Is it a 10-4? Police Codes Changing to Plain Language
One of the problems that occurred during 9/11 was the confusion caused by responders — police, firefighters, sheriffs’ offices, security — using different codes to communicate. You know: all those 10-4s (10-code it’s called). But the problem extends beyond just 9/11.
For example, the Chattanooga Police Department changed to “plain talk” a few years ago when it became clear that agencies couldn’t communicate with each other during natural disasters. Mike Williams, assistant chief of police, stated. “You had 10 different radio systems, and everybody had different codes. It was a nightmare.”
To help solve this problem, on September 10, 2009, FEMA issued the National Incident Management System Alert, which advocates that agencies adopt “plain talk” and relinquish the use of codes. FEMA felt that too many variations in meanings have rendered 10-codes and call signals not only useless, but dangerous.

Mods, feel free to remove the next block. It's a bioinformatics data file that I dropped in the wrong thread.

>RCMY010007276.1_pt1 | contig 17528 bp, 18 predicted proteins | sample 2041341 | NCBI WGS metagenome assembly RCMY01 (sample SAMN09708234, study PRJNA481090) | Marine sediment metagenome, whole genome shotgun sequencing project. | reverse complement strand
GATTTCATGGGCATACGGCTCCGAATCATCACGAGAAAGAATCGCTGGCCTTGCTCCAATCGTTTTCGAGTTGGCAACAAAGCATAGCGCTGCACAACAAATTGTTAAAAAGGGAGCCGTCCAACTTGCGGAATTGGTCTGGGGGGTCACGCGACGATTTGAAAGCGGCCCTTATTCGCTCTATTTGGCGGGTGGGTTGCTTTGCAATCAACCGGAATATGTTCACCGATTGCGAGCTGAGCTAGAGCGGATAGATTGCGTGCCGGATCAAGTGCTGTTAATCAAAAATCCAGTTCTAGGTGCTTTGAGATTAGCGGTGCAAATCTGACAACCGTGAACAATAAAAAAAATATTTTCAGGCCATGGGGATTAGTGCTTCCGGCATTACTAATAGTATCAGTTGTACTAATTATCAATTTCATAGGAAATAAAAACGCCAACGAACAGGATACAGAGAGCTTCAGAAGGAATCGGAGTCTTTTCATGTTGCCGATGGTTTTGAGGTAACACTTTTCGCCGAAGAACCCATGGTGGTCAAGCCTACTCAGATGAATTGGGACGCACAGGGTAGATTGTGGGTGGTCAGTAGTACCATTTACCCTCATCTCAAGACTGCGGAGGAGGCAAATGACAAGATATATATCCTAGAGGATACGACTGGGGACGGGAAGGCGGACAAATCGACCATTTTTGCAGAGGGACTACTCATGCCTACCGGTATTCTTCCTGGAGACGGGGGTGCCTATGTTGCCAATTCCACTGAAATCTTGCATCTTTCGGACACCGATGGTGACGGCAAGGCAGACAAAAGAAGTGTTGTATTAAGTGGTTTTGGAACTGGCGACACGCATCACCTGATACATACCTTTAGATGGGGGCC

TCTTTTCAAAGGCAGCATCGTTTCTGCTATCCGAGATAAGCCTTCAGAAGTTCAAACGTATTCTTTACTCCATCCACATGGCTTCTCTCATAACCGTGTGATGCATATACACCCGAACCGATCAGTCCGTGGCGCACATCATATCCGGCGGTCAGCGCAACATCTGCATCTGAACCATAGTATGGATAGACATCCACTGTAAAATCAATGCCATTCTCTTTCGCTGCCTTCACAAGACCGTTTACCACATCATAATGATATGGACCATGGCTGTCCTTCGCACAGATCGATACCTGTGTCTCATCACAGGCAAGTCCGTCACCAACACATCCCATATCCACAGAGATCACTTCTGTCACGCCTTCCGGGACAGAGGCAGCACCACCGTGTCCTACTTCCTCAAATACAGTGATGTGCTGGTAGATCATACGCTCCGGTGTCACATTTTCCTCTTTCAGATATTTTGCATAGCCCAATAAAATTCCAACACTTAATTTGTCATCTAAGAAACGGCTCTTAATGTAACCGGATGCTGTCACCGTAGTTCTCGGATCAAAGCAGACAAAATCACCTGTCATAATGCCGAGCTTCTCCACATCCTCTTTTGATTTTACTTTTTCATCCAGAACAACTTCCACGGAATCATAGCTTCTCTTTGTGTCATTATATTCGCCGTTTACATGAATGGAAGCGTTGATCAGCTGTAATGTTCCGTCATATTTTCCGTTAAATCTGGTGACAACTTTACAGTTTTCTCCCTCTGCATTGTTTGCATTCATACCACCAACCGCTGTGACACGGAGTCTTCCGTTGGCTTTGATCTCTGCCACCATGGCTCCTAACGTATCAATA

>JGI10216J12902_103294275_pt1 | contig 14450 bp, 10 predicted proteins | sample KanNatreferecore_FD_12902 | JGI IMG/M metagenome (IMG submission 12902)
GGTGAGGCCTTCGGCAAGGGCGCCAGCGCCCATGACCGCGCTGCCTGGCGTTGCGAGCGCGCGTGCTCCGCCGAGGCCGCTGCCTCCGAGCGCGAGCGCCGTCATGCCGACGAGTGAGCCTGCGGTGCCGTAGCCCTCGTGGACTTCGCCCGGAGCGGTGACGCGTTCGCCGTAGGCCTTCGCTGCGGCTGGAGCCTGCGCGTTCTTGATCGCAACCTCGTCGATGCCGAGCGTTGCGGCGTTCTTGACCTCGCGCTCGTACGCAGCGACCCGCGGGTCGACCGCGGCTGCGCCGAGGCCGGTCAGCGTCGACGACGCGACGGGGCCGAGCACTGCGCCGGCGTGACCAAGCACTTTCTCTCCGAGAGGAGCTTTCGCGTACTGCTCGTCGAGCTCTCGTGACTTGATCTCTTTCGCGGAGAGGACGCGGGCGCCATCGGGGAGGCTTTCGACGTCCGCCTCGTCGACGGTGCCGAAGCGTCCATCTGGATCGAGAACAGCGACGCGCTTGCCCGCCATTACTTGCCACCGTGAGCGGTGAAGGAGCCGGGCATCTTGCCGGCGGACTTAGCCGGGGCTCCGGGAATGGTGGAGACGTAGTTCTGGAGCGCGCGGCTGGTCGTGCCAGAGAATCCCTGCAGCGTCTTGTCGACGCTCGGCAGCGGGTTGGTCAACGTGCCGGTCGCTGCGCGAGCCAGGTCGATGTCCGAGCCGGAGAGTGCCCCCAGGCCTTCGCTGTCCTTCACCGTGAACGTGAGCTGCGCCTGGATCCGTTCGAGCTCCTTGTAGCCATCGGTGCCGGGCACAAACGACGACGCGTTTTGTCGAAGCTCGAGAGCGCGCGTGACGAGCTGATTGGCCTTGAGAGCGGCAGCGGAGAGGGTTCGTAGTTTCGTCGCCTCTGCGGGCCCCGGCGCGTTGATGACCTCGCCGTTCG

In response, the Department of Homeland Security recently published the “Plain Language Guide ‚Äì Making the Transition from 10-Codes to Plain Language” to help police (and others) move toward using plain language to communicate with each other.This confusion and danger can easily be mitigated by understanding and consistency — something that “plain talk” or plain language does for us all.
To illustrate the problem, here’s a brief list of some of the codes and the various meanings they have.
|10-00||Officer Down, All Patrols Respond
Unit logging off (NZ Police)
Officer Needs Help
Unable to Copy
Call your command (New York City)
Message to all units (NZ Police)
OK For Now, Continue With Status Checks
Return to your command (NYC)
Unit is en route to job (NZ Police)
|10-3||Ok, No Further Status Checks Needed
Call your dispatcher (NYC)
Report to Headquarters
Hold all radio traffic, emergency on channel
Busy – Standby
Unit Available (NZ Police)
Repeat your last message (NZ Police)